When you think of ultraviolet light, you probably imagine getting sunburned after a long day at the pool. Having said that, UV light is also a tool for improving indoor air quality. Sunscreen protects against UVA and UVB rays, but UVC is the type of light found in air purification. If you deal with allergies or asthma or would like to reduce the dispersal of illnesses across your home, a UV light in the HVAC system can be the air quality solution you’ve been looking for!
How Does a UV Light Function?
The germicidal influences of ultraviolet light have been recognized for more than 100 years. UVC rays were originally used to treat tuberculosis. Today, germicidal lamps are used in hospitals, food processing plants, water treatment plants and air purification systems.
A UV lamp installed into your HVAC system boosts the air quality in your home by wiping out microorganisms like bacteria, viruses, mold and more. It only needs 10 seconds of contact to deactivate these germs’ DNA, killing them or blocking them from replicating.
UV lights also address volatile organic compounds (VOCs) used in cleaners and repellents on top of airborne bioaerosols like pollen and pet dander. Still, UV lights don’t actually 'trap' contaminants, so you still need an air filtration system to capture dust, fibers and other particles from your home's air supply.
How Powerful Are UV Lights?
As long as they are installed correctly and utilize the right wavelength of UV light, germicidal lamps are very effective at enhancing indoor air quality. One study from Duke University revealed that UV light deactivated more than 97 percent of drug-resistant bacteria from the air in hospital rooms. Another report noted “significantly lower” fungal levels inside a commercial building’s HVAC equipment after four months of applying a UV light.
Benefits of UV Lights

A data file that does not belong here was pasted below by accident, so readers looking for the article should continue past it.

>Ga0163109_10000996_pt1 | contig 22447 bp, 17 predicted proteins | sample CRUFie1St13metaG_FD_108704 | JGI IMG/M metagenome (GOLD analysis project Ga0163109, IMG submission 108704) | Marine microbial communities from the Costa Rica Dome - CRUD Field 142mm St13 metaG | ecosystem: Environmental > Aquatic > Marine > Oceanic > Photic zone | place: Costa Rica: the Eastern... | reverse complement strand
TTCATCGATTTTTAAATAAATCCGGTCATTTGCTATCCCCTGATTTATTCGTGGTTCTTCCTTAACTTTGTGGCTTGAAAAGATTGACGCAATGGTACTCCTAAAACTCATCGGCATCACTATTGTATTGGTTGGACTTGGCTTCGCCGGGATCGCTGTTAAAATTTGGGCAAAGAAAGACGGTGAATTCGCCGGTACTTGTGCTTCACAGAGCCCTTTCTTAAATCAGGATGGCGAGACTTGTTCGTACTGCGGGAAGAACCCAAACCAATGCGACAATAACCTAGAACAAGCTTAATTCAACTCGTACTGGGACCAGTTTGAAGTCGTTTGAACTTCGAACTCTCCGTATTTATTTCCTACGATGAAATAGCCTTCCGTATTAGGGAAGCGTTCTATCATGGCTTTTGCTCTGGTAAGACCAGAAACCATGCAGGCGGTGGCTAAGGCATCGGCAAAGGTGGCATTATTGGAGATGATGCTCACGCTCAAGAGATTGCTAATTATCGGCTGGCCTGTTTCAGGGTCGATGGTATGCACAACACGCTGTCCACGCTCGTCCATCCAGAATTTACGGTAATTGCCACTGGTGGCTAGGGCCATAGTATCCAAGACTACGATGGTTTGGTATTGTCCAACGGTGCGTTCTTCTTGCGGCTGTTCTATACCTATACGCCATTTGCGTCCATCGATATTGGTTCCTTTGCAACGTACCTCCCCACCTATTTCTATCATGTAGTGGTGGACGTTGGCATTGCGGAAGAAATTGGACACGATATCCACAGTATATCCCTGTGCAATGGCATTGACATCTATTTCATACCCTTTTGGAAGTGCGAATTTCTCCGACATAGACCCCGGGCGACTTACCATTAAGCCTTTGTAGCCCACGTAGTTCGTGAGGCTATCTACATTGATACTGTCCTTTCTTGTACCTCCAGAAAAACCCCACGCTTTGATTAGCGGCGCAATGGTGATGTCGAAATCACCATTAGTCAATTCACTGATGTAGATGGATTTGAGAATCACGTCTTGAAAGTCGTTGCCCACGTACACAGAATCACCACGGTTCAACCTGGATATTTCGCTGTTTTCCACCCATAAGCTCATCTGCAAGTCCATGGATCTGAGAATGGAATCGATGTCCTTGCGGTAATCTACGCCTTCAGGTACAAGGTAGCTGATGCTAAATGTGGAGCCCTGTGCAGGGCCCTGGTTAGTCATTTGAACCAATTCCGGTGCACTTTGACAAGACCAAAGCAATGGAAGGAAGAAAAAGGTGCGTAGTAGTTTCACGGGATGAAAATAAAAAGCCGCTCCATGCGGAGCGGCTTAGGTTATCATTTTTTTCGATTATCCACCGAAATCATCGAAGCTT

Add an ultraviolet lamp in your HVAC system to make the most of these benefits:
- Cleaner indoor air: UV light technology helps clean the air around the clock without introducing chemicals into the environment. Compared to some air purifiers, ultraviolet lamps don’t generate ozone, an infamous lung irritant that can be hazardous to those with asthma, allergies or frequent lung diseases.
- Decreased likelihood of getting sick: Alongside good personal hygiene, germ-killing UV products can reduce the likelihood of contracting viral and bacterial infections.
- Protection for your HVAC system: Mold, fungi and bacteria can negatively impact your heating and cooling equipment. Keep the system operating smoothly and efficiently with a quality UV light.
- Smaller HVAC maintenance and repair bills: With an inherently cleaner central HVAC system, you enjoy simpler maintenance requirements and fewer emergency repairs. These savings can help counter the cost of using a UV light and replacing the bulb.
Where Do UV Lights Get Installed?
If you select an air-sanitizing UV light, your installation technician will position it in your ductwork near the HVAC system. There, the lamp sanitizes the air before it flows through your home.
If you prefer a coil-sanitizing UV light, it will sit near the AC evaporator coil. There, it affects mold and bacteria that grow on the damp coil, keeping your system clean and operating smoothly.
Are UV Lights Safe?
The sun constantly emits invisible UV radiation. As you already know, UVA and UVB rays can harm your skin, so it’s important to wear a broad-spectrum sunscreen when hanging out outside. The sun also emits UVC rays, the most damaging type of solar radiation capable of killing microorganisms and irritating other living tissue, such as the skin and eyes.
Luckily, the atmosphere eliminates these rays altogether, so they don’t get through to the earth’s surface.
Knowing that UVC rays are dangerous, why should you feel okay with installing a UVC light in your home? It’s simple—the light is restricted to the ductwork where you never come in contact with it, so it creates no risk to you and your family. When the time comes to maintain the lamp or replace the bulb, your HVAC technician will turn off the system temporarily to avoid exposure to the damaging light.
How Long Do UV Lights Last?
UV lights run constantly and generally last nine to 14 months. Annual HVAC maintenance (once in the spring for your air conditioner and again in the fall for your furnace) is the perfect time to have these bulbs checked and swapped out as needed.
Request UV Light Installation
Climate Control Service Experts features a range of air quality solutions, including UV lights for HVAC systems. We would be glad to evaluate your home and your family’s needs to advise the products that are best for you. Rest easy knowing that all work we produce is backed by a one-year 100% satisfaction guarantee. Reach out to your local Climate Control Service Experts office to schedule UV light installation or request a free home health consultation today.